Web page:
It's No Fun In Iran
Since Mahmoud Ahmadinejad first became President of Iran, in August 2005, the country's economy has gone from bad to worse. As Steve 'hyperinflation' Hanke noted recently, the Iranian economy has, for decades, been cobbled together by religious-bureaucratic regimes that have employed mandates, regulations, price controls, subsidies, a great deal of red tape, and a wide variety of other interventionist devices, in an attempt to achieve their goals. It's all been kept afloat - barely afloat - by oil revenues. Shortly after Ahmadinejad took power, Iran began to draw the ire of the United States and its allies over a number of issues related to its nuclear ambitions and this 'loose' coalition of allies has ratcheted up economic sanctions. These sanctions are starting to have very significant impacts. From the Rial's greater-than-50% plunge to estimated inflation rates over 70%, the country's 'Misery Index', as noted in Bloomberg's Chart-of-the-day, has surged massively in recent months. For context, Iran's Misery score of 106 currently compares to Egypt's pre-Arab Spring Misery score of around 40! Whether the sanctions' "bite" will cause the regime to dig their heels in more and/or force the people to openly revolt (or turn ther anger on the sanction-enforcing aggressor?), it truly is no fun in Iran.
Hanke - "Even if sanctions have a massive impact on the economy, they tend to paradoxically do what they are intended not to do, the highest probability scenario in terms of interpreting the misery index in a case where you have sanctions is that as the misery index goes up the regime gets stronger and digs in."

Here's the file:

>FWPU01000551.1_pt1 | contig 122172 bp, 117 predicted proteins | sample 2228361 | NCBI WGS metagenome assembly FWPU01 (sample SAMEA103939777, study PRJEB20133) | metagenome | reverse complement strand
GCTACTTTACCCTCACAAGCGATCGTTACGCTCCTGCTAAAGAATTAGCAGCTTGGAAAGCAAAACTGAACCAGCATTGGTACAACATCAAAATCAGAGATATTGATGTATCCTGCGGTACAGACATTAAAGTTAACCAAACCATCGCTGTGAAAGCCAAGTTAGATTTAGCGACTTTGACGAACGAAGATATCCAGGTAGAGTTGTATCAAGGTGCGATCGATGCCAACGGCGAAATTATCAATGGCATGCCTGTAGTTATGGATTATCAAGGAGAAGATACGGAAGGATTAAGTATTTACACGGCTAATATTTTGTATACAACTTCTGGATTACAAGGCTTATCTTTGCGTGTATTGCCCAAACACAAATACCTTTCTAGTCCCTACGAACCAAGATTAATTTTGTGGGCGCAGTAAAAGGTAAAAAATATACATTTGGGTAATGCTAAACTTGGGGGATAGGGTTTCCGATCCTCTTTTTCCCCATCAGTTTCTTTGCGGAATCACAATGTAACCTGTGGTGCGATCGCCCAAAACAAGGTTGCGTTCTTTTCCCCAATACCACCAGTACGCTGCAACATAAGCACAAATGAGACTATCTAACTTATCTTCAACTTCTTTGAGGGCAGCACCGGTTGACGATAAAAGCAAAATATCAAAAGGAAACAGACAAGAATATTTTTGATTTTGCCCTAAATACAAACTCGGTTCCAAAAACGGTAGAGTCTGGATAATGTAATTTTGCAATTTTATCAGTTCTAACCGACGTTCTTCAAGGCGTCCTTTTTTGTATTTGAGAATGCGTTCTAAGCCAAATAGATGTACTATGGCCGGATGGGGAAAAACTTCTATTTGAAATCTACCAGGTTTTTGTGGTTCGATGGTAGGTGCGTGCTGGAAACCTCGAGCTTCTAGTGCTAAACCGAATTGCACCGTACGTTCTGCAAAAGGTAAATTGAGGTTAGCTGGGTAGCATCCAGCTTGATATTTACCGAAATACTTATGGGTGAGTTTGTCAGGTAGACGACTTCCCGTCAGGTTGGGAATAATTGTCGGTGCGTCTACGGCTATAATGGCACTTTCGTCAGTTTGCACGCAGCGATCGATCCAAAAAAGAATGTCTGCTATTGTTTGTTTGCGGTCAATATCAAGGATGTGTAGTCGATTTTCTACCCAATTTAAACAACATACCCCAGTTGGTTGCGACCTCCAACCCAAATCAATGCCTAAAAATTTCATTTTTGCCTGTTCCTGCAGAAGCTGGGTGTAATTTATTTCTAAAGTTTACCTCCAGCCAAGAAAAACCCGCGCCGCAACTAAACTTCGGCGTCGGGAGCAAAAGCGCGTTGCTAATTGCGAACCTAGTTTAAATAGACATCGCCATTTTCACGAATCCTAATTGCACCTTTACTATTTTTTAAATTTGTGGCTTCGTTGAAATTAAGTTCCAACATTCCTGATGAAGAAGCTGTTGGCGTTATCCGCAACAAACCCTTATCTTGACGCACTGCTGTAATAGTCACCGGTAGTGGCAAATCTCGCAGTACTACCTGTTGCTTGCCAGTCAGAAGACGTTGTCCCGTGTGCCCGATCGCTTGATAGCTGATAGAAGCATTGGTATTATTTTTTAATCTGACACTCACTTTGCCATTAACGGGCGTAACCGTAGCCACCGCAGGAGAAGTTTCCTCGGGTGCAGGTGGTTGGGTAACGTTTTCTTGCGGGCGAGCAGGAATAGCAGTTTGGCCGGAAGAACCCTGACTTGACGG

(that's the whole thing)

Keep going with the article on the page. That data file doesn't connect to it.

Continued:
The Chronology of Sanction against Iran:
There is no question that the sanctions the "allies" are imposing on Iran are starting to bite, and bite pretty hard. But, will this coercion win the "war?" Probably not. Prof. John Mearsheimer, in his masterpiece, The Tragedy of Great Power Politics, provides more than ample evidence to show that naval blockades and strategic bombing (and I would add financial sanctions) rarely produce their desired results. As Prof. Mearsheimer concludes:
"...the populations of modern states can absorb great amounts of pain without rising up against their governments. There is not a single case in the historical record in which either a blockade or a strategic bombing campaign designed to punish an enemy's population caused significant public protests against the target government. If anything, it appears that 'punishment generates more public anger against the attacker than against the target government.'"
Even though the sanctions are causing untold misery in Iran, history suggests that a good dose of skepticism about whether the Iranians will comply with the demands of the "allies" is in order — as Prof. Mearsheimer writes:
"...governing elites are rarely moved to quit a war because their populations are being brutalized. In fact, one could argue that the more punishment that a populations suffers, the more difficult it is for the leaders to quit the war. The basis of this claim, which seems counterintuitive, is that bloody defeat greatly increases the likelihood that after the war is over the people will seek revenge against the leaders who led them down the road to destruction. Thus, those leaders have a powerful incentive to ignore the pain being inflicted on their population and fight to the finish in the hope that they can pull out a victory and save their own skin."
So, in one sense, the sanctions are working; they are imposing a great deal of misery on Iranians. But, in another sense, they will probably fail — fail to force the mullahs to comply. Perhaps that's why Russia's wily foreign minister, Sergey V. Lavrov confidently stated that "Russia is fundamentally against [adopting even more sanctions], since for resolving problems, you have to engage the countries you are having issues with, and not isolate them."
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